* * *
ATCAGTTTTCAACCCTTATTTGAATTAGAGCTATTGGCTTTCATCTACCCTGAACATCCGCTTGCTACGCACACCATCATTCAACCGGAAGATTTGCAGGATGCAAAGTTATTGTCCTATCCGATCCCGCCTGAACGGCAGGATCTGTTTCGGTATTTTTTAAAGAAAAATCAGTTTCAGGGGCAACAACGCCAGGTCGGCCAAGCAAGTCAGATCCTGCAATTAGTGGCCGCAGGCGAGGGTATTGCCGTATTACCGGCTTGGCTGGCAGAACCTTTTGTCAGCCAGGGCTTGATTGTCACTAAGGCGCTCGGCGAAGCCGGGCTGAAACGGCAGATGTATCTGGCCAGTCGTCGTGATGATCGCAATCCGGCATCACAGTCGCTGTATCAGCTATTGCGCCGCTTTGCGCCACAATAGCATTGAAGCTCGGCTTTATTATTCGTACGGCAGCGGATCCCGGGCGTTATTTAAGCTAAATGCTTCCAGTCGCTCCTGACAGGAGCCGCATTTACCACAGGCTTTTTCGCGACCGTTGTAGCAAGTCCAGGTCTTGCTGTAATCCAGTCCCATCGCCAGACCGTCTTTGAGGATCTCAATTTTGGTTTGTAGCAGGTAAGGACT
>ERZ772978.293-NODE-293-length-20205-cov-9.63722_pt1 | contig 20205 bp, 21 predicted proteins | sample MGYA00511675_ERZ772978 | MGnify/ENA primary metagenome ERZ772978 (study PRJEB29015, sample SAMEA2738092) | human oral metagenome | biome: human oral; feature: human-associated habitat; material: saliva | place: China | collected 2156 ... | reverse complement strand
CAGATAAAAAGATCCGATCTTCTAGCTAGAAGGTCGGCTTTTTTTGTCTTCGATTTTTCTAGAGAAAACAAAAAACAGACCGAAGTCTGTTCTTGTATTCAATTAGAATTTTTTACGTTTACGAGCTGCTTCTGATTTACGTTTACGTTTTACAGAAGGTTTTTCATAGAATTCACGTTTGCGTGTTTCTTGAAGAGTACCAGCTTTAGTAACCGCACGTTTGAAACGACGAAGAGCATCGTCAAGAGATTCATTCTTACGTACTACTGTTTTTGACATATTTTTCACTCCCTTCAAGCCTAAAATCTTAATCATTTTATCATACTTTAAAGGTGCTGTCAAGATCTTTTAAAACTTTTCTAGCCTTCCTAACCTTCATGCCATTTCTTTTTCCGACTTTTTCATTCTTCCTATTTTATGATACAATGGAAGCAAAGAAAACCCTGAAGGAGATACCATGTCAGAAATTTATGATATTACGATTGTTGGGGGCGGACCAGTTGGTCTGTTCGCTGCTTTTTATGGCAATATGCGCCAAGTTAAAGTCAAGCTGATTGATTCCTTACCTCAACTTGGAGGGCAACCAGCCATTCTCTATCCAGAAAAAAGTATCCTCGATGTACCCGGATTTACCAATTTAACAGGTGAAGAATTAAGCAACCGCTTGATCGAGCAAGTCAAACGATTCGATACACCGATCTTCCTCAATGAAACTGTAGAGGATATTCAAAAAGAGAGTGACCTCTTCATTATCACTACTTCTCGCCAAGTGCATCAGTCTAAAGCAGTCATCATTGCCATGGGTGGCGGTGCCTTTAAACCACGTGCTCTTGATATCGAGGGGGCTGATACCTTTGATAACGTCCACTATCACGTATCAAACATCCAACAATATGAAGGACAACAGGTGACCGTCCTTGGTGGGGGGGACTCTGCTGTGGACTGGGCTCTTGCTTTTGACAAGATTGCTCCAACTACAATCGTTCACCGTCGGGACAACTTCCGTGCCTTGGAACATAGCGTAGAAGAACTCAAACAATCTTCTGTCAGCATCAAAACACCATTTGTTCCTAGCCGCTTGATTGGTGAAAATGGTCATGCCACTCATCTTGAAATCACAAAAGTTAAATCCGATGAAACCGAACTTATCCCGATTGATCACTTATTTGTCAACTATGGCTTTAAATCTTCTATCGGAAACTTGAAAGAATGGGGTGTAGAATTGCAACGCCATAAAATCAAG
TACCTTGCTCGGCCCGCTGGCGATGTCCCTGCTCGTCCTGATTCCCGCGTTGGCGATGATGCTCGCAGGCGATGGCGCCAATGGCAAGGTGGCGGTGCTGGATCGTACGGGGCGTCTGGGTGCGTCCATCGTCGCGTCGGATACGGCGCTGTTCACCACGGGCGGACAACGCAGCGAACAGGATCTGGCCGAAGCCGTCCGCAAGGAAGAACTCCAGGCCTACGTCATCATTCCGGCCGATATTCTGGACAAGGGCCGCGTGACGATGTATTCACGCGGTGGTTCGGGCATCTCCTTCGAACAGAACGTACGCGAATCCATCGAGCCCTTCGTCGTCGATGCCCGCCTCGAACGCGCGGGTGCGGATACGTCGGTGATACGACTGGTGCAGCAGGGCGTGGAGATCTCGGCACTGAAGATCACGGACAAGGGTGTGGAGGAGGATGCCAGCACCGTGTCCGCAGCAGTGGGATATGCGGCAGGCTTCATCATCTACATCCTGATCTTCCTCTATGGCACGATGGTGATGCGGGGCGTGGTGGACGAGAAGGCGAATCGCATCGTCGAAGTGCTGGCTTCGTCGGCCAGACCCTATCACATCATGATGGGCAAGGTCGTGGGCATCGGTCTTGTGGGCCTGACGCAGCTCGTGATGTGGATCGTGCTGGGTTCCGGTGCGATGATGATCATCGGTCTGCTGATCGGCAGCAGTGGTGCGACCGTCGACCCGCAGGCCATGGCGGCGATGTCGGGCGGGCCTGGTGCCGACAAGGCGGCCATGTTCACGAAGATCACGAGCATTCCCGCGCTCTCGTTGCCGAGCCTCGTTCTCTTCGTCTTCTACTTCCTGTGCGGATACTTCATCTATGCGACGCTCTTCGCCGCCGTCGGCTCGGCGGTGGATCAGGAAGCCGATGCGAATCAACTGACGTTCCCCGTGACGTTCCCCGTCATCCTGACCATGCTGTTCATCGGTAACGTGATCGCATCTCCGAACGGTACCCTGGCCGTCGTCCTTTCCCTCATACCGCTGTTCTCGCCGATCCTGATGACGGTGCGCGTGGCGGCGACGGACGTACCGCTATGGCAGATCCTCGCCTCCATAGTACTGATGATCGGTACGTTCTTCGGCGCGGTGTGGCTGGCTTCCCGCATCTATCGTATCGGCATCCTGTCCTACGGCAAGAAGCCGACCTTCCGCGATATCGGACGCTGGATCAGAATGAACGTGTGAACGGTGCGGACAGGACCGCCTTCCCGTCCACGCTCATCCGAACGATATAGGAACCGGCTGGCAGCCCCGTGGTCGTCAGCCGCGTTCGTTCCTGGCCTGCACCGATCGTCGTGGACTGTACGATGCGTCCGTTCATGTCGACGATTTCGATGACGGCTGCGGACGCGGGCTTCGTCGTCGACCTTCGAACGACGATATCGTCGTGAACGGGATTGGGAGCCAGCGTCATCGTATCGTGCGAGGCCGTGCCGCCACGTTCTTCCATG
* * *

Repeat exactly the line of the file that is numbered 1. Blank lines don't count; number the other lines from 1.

ATCAGTTTTCAACCCTTATTTGAATTAGAGCTATTGGCTTTCATCTACCCTGAACATCCGCTTGCTACGCACACCATCATTCAACCGGAAGATTTGCAGGATGCAAAGTTATTGTCCTATCCGATCCCGCCTGAACGGCAGGATCTGTTTCGGTATTTTTTAAAGAAAAATCAGTTTCAGGGGCAACAACGCCAGGTCGGCCAAGCAAGTCAGATCCTGCAATTAGTGGCCGCAGGCGAGGGTATTGCCGTATTACCGGCTTGGCTGGCAGAACCTTTTGTCAGCCAGGGCTTGATTGTCACTAAGGCGCTCGGCGAAGCCGGGCTGAAACGGCAGATGTATCTGGCCAGTCGTCGTGATGATCGCAATCCGGCATCACAGTCGCTGTATCAGCTATTGCGCCGCTTTGCGCCACAATAGCATTGAAGCTCGGCTTTATTATTCGTACGGCAGCGGATCCCGGGCGTTATTTAAGCTAAATGCTTCCAGTCGCTCCTGACAGGAGCCGCATTTACCACAGGCTTTTTCGCGACCGTTGTAGCAAGTCCAGGTCTTGCTGTAATCCAGTCCCATCGCCAGACCGTCTTTGAGGATCTCAATTTTGGTTTGTAGCAGGTAAGGACT